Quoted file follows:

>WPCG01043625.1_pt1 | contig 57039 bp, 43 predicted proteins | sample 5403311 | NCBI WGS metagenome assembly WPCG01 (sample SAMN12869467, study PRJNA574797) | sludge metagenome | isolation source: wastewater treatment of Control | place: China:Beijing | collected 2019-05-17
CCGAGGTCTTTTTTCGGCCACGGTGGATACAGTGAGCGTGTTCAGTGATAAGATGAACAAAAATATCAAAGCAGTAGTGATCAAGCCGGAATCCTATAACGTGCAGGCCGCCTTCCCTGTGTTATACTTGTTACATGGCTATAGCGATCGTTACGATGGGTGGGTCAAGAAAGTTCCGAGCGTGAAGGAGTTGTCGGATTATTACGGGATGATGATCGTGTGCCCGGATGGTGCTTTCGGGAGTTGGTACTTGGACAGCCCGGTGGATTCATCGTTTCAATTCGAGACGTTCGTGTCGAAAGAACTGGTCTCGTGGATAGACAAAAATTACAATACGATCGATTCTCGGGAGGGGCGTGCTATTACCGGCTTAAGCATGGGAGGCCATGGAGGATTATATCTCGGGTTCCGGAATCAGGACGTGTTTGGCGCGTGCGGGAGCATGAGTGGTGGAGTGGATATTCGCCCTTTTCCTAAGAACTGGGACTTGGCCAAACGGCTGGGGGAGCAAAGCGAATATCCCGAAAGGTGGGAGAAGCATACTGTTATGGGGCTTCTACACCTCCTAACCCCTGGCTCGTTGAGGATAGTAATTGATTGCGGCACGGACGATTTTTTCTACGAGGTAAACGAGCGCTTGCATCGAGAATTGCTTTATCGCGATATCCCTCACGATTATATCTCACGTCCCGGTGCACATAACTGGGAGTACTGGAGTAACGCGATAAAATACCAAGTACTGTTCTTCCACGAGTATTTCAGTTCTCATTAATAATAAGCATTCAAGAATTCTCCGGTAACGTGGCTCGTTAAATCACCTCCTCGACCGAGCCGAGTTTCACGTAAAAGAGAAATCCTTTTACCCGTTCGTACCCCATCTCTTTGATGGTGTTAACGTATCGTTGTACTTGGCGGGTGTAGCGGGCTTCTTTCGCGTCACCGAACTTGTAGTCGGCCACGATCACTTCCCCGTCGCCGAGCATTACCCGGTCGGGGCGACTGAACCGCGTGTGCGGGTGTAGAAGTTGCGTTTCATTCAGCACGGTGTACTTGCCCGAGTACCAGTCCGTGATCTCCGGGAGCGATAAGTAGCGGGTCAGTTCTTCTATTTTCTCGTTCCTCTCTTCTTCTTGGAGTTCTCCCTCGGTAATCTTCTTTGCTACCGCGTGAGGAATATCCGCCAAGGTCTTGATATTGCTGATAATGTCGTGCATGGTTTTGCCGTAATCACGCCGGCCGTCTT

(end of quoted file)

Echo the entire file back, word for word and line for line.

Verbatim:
>WPCG01043625.1_pt1 | contig 57039 bp, 43 predicted proteins | sample 5403311 | NCBI WGS metagenome assembly WPCG01 (sample SAMN12869467, study PRJNA574797) | sludge metagenome | isolation source: wastewater treatment of Control | place: China:Beijing | collected 2019-05-17
CCGAGGTCTTTTTTCGGCCACGGTGGATACAGTGAGCGTGTTCAGTGATAAGATGAACAAAAATATCAAAGCAGTAGTGATCAAGCCGGAATCCTATAACGTGCAGGCCGCCTTCCCTGTGTTATACTTGTTACATGGCTATAGCGATCGTTACGATGGGTGGGTCAAGAAAGTTCCGAGCGTGAAGGAGTTGTCGGATTATTACGGGATGATGATCGTGTGCCCGGATGGTGCTTTCGGGAGTTGGTACTTGGACAGCCCGGTGGATTCATCGTTTCAATTCGAGACGTTCGTGTCGAAAGAACTGGTCTCGTGGATAGACAAAAATTACAATACGATCGATTCTCGGGAGGGGCGTGCTATTACCGGCTTAAGCATGGGAGGCCATGGAGGATTATATCTCGGGTTCCGGAATCAGGACGTGTTTGGCGCGTGCGGGAGCATGAGTGGTGGAGTGGATATTCGCCCTTTTCCTAAGAACTGGGACTTGGCCAAACGGCTGGGGGAGCAAAGCGAATATCCCGAAAGGTGGGAGAAGCATACTGTTATGGGGCTTCTACACCTCCTAACCCCTGGCTCGTTGAGGATAGTAATTGATTGCGGCACGGACGATTTTTTCTACGAGGTAAACGAGCGCTTGCATCGAGAATTGCTTTATCGCGATATCCCTCACGATTATATCTCACGTCCCGGTGCACATAACTGGGAGTACTGGAGTAACGCGATAAAATACCAAGTACTGTTCTTCCACGAGTATTTCAGTTCTCATTAATAATAAGCATTCAAGAATTCTCCGGTAACGTGGCTCGTTAAATCACCTCCTCGACCGAGCCGAGTTTCACGTAAAAGAGAAATCCTTTTACCCGTTCGTACCCCATCTCTTTGATGGTGTTAACGTATCGTTGTACTTGGCGGGTGTAGCGGGCTTCTTTCGCGTCACCGAACTTGTAGTCGGCCACGATCACTTCCCCGTCGCCGAGCATTACCCGGTCGGGGCGACTGAACCGCGTGTGCGGGTGTAGAAGTTGCGTTTCATTCAGCACGGTGTACTTGCCCGAGTACCAGTCCGTGATCTCCGGGAGCGATAAGTAGCGGGTCAGTTCTTCTATTTTCTCGTTCCTCTCTTCTTCTTGGAGTTCTCCCTCGGTAATCTTCTTTGCTACCGCGTGAGGAATATCCGCCAAGGTCTTGATATTGCTGATAATGTCGTGCATGGTTTTGCCGTAATCACGCCGGCCGTCTT